During the ongoing coronavirus (COVID-19) pandemic, millions of us are under stay-at-home orders and practicing social distancing. And for many of us, this means more time in the kitchen cooking meals.
Cooking is the leading cause of home fires. Moreover, unattended cooking is the leading cause of cooking fires, and a Red Cross survey shows that roughly 70 percent of people have left the kitchen while cooking.
The good news is that kitchen fires can be prevented by following these simple safety tips:
- Keep an eye on what you fry! Stay in the kitchen and never leave cooking food unattended. If you must leave the kitchen, even for a short period of time, turn off the stove.
- Clean the stove and the area around it before turning on the heat.
- Keep children and pets at least 3 feet away from the stove. Move items that can burn, such as dishtowels, bags and boxes, away from the stove, and avoid wearing loose clothing while cooking.
- Turn pot handles to the back of the stove to avoid spills.
- Use a timer to remind yourself that the stove or oven is on. Always check the kitchen before going to bed or leaving the home to make sure all stoves, ovens and small appliances are turned off.
- When frying food, turn the burner off if you see smoke or if the grease starts to boil. Fires can start when the heat is too high. Carefully remove the pan from the burner.
- Consider purchasing a fire extinguisher to keep in your kitchen. Contact your local fire department to take training on the proper use of extinguishers.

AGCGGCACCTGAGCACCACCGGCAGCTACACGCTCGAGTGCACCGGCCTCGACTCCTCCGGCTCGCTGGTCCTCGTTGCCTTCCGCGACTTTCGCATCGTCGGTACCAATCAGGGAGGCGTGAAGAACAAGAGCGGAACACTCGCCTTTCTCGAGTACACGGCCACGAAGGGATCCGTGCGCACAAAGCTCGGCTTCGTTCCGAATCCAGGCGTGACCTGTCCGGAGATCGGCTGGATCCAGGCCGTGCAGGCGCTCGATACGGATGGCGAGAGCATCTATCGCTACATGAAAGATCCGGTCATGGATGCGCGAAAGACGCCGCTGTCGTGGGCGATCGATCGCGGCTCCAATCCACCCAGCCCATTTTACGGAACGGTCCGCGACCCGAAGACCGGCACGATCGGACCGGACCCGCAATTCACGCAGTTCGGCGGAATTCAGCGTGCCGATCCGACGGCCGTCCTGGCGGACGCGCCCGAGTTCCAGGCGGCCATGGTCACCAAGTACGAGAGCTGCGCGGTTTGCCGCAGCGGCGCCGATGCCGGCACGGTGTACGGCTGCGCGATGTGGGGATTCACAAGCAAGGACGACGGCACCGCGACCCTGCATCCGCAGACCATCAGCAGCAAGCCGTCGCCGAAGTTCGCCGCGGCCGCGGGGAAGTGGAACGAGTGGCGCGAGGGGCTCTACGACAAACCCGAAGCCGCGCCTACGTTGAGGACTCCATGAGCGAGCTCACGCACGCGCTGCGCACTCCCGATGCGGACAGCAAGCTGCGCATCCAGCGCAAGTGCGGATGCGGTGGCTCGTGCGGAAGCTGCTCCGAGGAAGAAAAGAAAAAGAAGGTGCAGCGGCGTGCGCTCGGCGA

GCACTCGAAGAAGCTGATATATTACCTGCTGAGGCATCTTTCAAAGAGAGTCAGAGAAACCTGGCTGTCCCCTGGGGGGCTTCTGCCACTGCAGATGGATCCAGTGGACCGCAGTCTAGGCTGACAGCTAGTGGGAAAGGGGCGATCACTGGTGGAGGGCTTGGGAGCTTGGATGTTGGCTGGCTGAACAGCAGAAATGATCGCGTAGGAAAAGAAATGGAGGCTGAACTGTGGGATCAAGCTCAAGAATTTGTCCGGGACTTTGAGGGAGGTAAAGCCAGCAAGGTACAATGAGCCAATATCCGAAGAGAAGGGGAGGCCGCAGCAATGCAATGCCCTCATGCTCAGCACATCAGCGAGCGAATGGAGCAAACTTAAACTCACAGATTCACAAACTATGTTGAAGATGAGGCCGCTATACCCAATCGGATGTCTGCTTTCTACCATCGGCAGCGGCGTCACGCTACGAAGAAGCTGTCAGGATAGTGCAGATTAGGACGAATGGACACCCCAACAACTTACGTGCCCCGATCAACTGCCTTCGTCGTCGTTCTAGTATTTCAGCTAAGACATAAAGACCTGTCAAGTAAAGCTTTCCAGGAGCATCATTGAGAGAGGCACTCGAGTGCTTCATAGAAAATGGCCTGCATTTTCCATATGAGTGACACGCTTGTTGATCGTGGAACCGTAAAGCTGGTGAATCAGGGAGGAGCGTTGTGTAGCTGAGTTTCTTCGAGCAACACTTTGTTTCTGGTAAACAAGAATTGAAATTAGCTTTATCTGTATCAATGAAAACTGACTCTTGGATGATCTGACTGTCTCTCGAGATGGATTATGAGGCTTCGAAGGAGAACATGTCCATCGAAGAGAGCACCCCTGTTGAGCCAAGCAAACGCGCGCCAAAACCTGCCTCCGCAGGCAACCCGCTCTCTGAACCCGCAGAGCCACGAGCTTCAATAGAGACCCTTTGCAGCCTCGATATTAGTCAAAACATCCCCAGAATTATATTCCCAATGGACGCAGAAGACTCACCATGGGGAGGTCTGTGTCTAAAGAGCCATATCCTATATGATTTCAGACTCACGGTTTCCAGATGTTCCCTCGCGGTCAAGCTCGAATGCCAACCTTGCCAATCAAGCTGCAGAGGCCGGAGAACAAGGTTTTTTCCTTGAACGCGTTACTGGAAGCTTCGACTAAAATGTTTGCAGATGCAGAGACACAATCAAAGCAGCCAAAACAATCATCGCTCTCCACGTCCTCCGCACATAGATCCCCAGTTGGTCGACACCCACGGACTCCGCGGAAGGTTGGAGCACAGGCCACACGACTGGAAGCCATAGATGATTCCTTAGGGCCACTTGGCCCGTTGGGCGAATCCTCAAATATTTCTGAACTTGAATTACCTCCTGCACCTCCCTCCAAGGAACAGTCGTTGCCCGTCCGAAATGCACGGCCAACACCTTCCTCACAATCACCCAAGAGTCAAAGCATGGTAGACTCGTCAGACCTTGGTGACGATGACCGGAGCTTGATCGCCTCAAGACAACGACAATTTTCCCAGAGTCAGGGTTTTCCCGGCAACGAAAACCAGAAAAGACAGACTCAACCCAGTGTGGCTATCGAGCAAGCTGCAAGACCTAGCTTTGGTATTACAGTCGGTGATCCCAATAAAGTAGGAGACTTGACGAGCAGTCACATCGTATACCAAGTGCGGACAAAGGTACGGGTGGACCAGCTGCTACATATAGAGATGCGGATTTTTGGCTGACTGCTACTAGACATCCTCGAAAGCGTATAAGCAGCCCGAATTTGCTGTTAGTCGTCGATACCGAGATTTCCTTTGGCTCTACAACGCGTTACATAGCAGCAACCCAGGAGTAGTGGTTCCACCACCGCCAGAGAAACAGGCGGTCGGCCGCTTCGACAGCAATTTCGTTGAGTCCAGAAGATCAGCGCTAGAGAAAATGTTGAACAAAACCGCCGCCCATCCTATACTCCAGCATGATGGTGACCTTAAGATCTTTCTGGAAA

IF A COOKING FIRE OCCURS If a pan catches fire, don’t move it. Slide a pan lid or cookie sheet on top of the pan to put out the fire. Turn off the heat. Keep the lid on the pan until it is completely cooled. Never try to stop a grease or oil fire with water — it will fuel the fire.
If something catches fire in the oven, keep the door closed. Call 911 so firefighters can make sure the fire didn’t spread to the walls. If a fire occurs in the microwave, keep the door closed and unplug the microwave if you can. Don’t use it again until a repairman checks it.
If the kitchen catches fire, make sure everyone gets out and meets at your household’s designated meeting spot. Once outside, call 911 and stay out. Never go back inside a burning building.
GRILLING SAFETY Now that spring has arrived, many people cook family meals on the backyard grill. Because grilling fires spark more than 10,000 home fires on average every year, follow these safety tips:
- Always supervise a barbecue grill when in use. Don’t add charcoal starter fluid when coals have already been ignited.
- Never grill indoors — not in your house, camper, tent or any enclosed area.
- Keep the grill out in the open, away from the house, deck, tree branches or anything that could catch fire.
- Use long-handled tools especially made for cooking on the grill.
TEST SMOKE ALARMS AND PRACTICE YOUR TWO-MINUTE DRILL Working smoke alarms can cut the risk of dying in a home fire by half and having a home fire escape plan further increases the odds of survival. In fact, fire experts say that you have as little as two minutes to escape a burning home before it’s too late.
- Install smoke alarms on every level of your home and test them monthly. Place them inside and outside bedrooms and sleeping areas.
- Create and practice your home fire escape plan until everyone in your household can get out in two minutes or less. Include at least two ways to escape every room. Select a meeting spot at a safe distance away from your home, such as your neighbor’s home or landmark like a specific tree in your front yard, where everyone knows to meet.
Learn more about home fire safety and preparedness.
FIND COVID-19 SAFETY UPDATES Visit redcross.org/coronavirus for more information on COVID-19 safety. For the latest information, please visit the CDC website at cdc.gov/covid19. If you live outside the United States, health and safety tips can be found through the World Health Organization and by following your local Red Cross or Red Crescent society’s social media channels (directory).